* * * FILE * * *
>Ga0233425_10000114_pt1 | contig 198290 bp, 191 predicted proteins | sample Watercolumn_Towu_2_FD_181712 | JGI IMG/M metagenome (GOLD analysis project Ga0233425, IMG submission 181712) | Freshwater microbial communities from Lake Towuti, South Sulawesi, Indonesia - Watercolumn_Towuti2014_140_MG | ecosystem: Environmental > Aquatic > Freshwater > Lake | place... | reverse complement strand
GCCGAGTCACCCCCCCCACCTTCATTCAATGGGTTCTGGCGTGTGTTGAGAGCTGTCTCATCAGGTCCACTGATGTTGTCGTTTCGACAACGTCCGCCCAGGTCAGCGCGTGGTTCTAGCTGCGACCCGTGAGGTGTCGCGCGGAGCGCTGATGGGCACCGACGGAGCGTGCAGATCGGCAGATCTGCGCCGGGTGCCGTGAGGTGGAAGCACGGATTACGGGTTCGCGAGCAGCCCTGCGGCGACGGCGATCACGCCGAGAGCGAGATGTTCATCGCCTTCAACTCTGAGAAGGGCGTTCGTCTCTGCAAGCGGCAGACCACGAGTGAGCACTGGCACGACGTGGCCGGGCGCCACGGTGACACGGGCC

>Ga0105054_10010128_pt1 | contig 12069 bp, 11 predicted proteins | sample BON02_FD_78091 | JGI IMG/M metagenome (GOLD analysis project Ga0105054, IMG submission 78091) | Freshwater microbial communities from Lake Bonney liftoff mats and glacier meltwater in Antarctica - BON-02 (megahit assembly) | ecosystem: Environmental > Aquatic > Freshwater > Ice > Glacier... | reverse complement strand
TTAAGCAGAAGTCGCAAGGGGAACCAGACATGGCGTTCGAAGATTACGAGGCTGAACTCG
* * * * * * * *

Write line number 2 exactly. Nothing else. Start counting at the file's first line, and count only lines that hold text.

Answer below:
GCCGAGTCACCCCCCCCACCTTCATTCAATGGGTTCTGGCGTGTGTTGAGAGCTGTCTCATCAGGTCCACTGATGTTGTCGTTTCGACAACGTCCGCCCAGGTCAGCGCGTGGTTCTAGCTGCGACCCGTGAGGTGTCGCGCGGAGCGCTGATGGGCACCGACGGAGCGTGCAGATCGGCAGATCTGCGCCGGGTGCCGTGAGGTGGAAGCACGGATTACGGGTTCGCGAGCAGCCCTGCGGCGACGGCGATCACGCCGAGAGCGAGATGTTCATCGCCTTCAACTCTGAGAAGGGCGTTCGTCTCTGCAAGCGGCAGACCACGAGTGAGCACTGGCACGACGTGGCCGGGCGCCACGGTGACACGGGCC